A good runner with a strong arm, Hernández is a perfectly adequate right fielder. He's not going to win Fielding Bible Awards out there, but he would be fine alongside Sal Frelick, Garrett Mitchell, Joey Wiemer, or Jackson Chourio in the short run, and he could play DH increasingly often over the life of what would need to be a deal of three or four years. Again, no one player can transform this lineup, but Hernández could substantially bolster it.
7. J.D. Martinez, DH
With every move the Brewers make this November, it feels less like they're in the kind of mindset that would lead to signing an aged but proven veteran slugger to a short-term deal. Martinez probably isn't an exception to that, but maybe he should be. He just slugged .572 at age 35, and while he requires some physical maintenance and light protection from tough right-handed pitching, we're talking about a man who has made the last five All-Star teams as a DH.
To be sure, there are reasons to pause and think twice here. By and large, Martinez is well-liked and respected, but he's occasionally been viewed as an energy drain in clubhouses that start to turn sour. Last season, his strikeout rate shot up to 31 percent, after typically riding close to 25 percent. That's an orange flag, if not a red one. He also walked less and used the big part of the field more than in the past, which implies some well-hidden but real slowing of his bat. Still, the fit is tantalizing. Martinez's batted-ball profile is a great fit for Milwaukee. His power is what was missing almost all year from the Brewers batting order.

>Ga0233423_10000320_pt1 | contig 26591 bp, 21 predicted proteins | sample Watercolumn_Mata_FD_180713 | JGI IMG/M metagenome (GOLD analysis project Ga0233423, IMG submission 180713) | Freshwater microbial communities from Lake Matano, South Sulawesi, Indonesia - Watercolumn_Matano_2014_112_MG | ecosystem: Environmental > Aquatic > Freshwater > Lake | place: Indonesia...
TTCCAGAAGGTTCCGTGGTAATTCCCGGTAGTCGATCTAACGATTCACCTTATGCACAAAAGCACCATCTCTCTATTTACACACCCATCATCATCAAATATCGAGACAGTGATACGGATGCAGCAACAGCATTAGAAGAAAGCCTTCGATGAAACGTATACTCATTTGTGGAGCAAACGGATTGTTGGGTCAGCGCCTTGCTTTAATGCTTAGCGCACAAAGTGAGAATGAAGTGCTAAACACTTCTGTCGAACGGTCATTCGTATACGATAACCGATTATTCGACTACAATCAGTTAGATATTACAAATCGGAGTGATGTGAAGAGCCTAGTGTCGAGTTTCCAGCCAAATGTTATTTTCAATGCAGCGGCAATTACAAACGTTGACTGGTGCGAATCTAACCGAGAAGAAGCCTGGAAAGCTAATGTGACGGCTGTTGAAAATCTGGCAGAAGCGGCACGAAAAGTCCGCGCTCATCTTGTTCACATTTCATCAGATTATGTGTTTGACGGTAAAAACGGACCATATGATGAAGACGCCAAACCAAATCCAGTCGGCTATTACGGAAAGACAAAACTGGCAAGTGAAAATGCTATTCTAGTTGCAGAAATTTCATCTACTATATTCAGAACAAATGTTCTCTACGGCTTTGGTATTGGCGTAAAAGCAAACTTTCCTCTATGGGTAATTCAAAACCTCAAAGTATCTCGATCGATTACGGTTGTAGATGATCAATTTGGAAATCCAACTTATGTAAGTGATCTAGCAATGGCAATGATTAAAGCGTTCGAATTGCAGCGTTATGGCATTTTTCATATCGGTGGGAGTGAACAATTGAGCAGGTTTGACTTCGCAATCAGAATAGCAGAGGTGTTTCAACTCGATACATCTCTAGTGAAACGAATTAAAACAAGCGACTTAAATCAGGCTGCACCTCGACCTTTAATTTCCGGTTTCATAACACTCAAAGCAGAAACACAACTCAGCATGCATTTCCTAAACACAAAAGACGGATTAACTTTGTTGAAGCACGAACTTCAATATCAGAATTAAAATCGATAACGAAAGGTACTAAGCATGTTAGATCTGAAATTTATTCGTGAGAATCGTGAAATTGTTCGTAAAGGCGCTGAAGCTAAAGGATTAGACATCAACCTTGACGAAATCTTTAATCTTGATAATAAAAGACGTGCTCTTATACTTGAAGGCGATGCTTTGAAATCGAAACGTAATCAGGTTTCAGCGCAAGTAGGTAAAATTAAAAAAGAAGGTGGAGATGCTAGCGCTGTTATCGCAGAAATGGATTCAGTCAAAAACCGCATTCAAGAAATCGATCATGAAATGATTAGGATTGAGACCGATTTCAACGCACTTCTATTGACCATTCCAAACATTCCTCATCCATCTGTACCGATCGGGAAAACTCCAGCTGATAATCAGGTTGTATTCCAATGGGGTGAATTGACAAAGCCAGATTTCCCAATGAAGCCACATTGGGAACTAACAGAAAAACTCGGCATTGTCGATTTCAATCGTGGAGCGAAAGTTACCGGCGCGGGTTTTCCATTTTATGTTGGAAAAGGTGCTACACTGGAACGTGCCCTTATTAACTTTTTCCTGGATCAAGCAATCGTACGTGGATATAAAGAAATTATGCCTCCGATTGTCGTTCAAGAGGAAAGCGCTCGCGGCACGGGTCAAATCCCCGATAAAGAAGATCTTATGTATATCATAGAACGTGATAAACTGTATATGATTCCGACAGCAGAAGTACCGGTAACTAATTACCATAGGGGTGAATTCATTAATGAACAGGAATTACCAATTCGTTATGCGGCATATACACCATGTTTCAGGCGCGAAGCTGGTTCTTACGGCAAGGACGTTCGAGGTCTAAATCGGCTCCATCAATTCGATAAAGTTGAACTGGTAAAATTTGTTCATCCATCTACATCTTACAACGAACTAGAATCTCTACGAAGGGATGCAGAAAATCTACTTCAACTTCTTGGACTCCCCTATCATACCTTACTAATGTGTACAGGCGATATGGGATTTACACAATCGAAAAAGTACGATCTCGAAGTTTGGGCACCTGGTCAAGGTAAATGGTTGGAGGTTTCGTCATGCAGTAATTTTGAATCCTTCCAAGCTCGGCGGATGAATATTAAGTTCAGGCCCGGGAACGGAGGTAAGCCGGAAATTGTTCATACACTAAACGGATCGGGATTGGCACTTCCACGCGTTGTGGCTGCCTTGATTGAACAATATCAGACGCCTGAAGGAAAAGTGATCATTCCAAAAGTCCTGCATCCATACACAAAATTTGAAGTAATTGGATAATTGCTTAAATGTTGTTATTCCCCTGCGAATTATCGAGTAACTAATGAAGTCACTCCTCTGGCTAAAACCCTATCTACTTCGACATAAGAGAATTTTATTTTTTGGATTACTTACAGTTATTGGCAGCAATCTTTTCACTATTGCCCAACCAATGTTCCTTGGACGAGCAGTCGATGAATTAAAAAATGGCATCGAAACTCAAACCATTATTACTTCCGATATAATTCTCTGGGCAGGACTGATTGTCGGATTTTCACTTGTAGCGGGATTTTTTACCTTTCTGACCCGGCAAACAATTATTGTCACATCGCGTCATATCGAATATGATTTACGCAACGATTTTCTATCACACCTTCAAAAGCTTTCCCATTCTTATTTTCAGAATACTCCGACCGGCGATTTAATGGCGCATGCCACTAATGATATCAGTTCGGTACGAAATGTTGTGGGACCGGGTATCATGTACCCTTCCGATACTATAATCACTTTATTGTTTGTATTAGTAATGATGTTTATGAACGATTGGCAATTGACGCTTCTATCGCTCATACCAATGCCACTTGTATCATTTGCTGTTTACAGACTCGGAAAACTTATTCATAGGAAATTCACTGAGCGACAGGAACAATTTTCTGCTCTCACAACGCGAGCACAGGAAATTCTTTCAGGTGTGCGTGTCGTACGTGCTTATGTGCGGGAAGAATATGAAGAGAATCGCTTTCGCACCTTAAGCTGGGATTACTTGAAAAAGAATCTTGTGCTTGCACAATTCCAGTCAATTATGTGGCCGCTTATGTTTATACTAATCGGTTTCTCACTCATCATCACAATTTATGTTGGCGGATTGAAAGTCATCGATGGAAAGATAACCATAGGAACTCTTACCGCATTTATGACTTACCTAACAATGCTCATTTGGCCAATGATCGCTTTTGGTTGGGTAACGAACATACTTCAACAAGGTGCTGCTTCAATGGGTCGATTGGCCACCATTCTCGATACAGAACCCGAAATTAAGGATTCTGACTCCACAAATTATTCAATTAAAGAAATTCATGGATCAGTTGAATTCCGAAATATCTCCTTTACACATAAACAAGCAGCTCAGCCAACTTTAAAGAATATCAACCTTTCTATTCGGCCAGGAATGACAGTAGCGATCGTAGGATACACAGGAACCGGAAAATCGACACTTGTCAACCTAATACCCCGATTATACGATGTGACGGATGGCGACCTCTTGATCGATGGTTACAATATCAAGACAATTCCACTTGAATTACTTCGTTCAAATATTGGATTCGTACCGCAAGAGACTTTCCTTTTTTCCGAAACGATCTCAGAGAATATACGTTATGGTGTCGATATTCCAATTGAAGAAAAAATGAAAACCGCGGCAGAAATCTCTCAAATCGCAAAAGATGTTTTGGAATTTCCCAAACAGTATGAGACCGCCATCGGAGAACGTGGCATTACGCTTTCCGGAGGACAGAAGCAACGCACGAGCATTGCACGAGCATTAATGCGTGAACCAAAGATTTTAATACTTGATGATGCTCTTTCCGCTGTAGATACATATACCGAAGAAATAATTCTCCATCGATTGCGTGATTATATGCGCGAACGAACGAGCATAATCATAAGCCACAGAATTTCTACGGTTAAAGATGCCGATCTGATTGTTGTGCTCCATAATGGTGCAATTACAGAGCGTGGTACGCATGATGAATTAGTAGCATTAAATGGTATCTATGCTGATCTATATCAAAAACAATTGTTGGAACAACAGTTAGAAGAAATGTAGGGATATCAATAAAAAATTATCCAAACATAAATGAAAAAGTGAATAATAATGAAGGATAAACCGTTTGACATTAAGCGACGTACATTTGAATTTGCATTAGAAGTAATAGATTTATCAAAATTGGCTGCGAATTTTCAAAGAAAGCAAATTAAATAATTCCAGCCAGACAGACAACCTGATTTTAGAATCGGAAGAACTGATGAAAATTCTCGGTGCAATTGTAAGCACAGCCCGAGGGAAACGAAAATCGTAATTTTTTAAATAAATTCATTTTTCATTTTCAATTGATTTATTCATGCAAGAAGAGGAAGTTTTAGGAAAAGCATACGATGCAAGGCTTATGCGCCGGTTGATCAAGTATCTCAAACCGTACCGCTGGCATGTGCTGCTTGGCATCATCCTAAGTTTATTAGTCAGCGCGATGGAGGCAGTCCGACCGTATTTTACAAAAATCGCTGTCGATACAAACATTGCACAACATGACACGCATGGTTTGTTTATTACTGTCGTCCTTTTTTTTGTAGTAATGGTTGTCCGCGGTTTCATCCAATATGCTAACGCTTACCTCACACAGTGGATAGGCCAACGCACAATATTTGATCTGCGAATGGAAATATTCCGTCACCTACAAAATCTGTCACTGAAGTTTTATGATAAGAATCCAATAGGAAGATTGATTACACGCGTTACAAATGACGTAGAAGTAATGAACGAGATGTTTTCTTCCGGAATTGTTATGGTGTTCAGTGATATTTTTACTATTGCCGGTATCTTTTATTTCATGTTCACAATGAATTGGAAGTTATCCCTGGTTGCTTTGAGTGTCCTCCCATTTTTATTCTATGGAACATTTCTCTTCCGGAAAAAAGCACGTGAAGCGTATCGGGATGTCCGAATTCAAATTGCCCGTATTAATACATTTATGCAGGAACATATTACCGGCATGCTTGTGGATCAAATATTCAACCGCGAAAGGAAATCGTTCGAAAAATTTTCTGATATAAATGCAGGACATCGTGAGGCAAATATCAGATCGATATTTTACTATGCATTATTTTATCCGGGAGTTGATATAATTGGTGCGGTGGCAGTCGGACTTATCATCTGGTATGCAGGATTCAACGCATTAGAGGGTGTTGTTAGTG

It's likely that Martinez will command a two-year deal. That's fine. The Brewers should take the leap and try to get their version of Nelson Cruz, who came to the Twins at the same juncture in his wonderful, late-blooming career and helped them become an elite offense. That's the catalytic impact Martinez could have.